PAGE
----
Tiny Love Stories: ‘You’ll Understand Someday’

Tiny Love Stories: ‘You’ll Understand Someday’

On my father’s workdays, he would wait for me to wake. I would dress quickly, splashing water on my face. Leaving his scooter behind so we could talk along the way, he would speak of life, of love, both of us laughing; sometimes I would cry. “You’ll understand someday,” he would say when I searched his eyes for answers. A hug, then he would cross the busy street in Mombasa, Kenya. A smile in his eyes, he would stand on the other side and wave. I cherish this memory now that he has crossed over to life’s other side. — Derrick Ochieng

There are two countries with an “X” in their English names. John is a Luxembourger; I am Mexican. Born in countries with different cultures and climates, we have two distinct ways of seeing our world. Yet older love is special because life has already shown you who you are and how others have been shaped in ways you can’t always understand. I try to impress John with my high-school French. He tries to remember his high-school Spanish. We met after marriages, children and lives far from each other. But now we have marked each other’s hearts with an “X.” — Alejandra Garza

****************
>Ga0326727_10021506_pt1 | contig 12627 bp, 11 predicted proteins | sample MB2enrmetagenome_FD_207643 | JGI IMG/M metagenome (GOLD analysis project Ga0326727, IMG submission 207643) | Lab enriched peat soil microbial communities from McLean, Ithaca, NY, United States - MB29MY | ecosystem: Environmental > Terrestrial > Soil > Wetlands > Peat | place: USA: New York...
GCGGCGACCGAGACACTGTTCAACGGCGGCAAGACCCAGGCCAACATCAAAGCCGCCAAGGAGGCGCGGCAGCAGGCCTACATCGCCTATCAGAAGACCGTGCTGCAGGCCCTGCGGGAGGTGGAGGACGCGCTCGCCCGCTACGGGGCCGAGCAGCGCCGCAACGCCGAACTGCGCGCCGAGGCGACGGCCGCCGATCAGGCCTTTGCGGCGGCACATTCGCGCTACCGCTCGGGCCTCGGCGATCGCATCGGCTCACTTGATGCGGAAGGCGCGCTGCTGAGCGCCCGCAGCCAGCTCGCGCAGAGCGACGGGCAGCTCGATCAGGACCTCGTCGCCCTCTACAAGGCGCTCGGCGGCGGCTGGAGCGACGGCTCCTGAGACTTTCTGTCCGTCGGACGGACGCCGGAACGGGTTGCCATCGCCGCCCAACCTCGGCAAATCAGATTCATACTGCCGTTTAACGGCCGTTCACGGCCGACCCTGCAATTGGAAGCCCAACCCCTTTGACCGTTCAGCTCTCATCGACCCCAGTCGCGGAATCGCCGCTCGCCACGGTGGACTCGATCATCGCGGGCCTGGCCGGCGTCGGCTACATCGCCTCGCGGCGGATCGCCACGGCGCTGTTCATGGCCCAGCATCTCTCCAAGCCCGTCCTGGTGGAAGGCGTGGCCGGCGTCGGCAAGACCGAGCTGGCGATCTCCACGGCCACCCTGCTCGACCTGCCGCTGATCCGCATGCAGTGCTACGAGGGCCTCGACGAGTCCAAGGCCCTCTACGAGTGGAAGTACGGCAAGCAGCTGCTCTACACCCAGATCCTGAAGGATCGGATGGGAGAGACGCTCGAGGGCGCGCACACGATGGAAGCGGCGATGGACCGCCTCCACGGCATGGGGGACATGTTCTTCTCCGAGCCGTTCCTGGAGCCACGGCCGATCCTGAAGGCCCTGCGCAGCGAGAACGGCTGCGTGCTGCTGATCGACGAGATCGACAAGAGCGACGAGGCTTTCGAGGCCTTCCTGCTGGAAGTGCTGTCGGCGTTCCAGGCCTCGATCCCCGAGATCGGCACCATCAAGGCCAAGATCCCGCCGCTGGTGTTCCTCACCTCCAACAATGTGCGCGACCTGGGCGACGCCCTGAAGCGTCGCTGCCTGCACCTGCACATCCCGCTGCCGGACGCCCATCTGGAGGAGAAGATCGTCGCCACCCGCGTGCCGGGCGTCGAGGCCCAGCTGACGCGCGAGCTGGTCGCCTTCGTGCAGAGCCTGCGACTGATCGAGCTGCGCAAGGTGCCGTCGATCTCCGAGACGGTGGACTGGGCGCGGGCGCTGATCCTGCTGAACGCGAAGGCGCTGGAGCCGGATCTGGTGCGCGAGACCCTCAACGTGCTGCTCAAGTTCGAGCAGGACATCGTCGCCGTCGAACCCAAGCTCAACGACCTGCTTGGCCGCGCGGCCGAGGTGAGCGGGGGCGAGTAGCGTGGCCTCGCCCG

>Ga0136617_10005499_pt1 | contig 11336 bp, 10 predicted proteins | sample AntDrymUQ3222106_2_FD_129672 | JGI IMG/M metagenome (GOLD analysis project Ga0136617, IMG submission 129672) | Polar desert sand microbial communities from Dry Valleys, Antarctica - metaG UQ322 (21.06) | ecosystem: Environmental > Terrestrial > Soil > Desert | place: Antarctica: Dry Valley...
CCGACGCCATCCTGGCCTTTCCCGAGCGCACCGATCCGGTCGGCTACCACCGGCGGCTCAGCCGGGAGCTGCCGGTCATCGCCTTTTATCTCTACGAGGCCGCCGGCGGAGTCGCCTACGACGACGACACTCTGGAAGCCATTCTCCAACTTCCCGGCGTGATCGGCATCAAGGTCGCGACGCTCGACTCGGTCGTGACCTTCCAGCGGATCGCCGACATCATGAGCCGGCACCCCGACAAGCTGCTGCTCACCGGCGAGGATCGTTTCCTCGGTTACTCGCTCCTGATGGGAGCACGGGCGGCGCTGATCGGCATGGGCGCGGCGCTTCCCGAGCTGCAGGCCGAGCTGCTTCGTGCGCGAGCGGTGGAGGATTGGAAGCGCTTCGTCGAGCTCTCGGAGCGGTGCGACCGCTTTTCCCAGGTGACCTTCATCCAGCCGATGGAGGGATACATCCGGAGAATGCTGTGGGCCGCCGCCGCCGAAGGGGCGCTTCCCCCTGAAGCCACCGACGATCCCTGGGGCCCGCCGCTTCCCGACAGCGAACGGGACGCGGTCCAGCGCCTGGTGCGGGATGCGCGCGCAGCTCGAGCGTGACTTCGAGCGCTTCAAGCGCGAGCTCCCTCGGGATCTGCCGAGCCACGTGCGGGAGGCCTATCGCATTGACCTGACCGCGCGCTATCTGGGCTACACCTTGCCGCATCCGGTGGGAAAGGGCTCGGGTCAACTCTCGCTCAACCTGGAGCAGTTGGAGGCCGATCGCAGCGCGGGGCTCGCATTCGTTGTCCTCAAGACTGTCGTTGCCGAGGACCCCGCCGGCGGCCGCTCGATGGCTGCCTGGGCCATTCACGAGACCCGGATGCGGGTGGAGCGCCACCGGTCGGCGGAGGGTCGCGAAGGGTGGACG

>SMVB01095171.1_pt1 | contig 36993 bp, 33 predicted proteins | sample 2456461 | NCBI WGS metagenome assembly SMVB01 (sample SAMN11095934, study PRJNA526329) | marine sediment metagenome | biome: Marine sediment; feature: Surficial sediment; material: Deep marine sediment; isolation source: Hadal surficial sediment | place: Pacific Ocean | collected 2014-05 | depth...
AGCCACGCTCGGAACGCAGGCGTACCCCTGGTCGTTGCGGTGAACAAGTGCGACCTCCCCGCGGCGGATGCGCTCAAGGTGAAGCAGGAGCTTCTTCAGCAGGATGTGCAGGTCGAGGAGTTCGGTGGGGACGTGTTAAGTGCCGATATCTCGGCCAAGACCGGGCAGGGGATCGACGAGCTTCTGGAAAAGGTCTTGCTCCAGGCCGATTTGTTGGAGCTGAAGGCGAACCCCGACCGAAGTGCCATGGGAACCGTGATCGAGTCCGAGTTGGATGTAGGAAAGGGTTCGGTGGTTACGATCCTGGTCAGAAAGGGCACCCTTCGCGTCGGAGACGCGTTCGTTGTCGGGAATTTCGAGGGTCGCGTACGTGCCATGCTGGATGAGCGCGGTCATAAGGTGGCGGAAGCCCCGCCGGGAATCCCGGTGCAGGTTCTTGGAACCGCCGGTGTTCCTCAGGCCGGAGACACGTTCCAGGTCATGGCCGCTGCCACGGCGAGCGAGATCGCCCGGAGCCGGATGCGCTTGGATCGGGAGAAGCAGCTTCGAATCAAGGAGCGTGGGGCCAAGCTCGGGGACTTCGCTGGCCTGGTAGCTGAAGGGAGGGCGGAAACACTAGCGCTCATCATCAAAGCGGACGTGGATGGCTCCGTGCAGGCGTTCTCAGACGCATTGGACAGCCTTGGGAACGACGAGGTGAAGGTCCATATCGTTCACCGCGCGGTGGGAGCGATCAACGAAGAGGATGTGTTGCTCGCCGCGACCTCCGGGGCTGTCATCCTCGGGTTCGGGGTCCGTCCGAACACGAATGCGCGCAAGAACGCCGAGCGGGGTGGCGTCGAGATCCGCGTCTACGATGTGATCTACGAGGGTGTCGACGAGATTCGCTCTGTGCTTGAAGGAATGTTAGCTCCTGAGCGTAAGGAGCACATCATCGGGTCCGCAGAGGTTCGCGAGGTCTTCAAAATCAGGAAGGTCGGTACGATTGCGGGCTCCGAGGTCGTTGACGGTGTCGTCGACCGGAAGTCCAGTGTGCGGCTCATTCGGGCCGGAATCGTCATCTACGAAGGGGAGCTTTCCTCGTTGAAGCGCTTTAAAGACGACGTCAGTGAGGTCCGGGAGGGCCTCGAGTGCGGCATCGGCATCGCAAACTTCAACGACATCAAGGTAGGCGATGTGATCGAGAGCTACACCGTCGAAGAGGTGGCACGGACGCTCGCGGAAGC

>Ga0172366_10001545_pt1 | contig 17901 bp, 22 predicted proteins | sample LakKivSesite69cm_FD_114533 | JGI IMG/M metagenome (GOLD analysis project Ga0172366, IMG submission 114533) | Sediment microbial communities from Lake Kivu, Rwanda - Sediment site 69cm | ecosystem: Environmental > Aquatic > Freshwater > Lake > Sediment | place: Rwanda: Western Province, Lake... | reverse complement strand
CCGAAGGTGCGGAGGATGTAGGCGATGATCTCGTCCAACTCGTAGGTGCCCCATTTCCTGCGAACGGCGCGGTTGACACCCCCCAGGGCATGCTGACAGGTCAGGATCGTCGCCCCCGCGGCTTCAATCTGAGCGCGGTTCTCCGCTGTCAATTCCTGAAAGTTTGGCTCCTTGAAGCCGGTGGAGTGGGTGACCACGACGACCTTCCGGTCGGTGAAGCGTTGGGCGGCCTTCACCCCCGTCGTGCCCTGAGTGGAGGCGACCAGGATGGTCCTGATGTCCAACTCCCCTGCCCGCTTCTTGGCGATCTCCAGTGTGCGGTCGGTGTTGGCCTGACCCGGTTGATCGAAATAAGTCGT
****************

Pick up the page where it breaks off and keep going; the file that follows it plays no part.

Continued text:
Last month, the emergency room doctor sat on the edge of my bed and said, “I have three children. Do you know how many times I’ve been pregnant?” I shook my head. “Nine.” As she left, she added, “You will have a boy and a girl. I’ve been right about my last seven friends!” The tears came and I gasped for air. Ten months of trying had ended in unthinkable loss. My husband gently cupped my face and said, “All we have to do right now is breathe. Isn’t that a wonderful thing?” And with our foreheads together, we did just that. — Beth Kuhn Metzler

My family of four lives in San Francisco. In February, we had one of our first outings for pleasure since the pandemic began. At a stationery shop on Union Street, I was looking at greeting cards when Xavier, my 6-year-old, spontaneously declared, “I love you, Mommy.” The two store clerks at the counter paused what they were doing, then smiled as if embarrassed to be caught witnessing an intimate expression. To break the ice, I asked them, “Aren’t I so lucky?” Officially invited into our moment, they gladly agreed. — Debbie Dang

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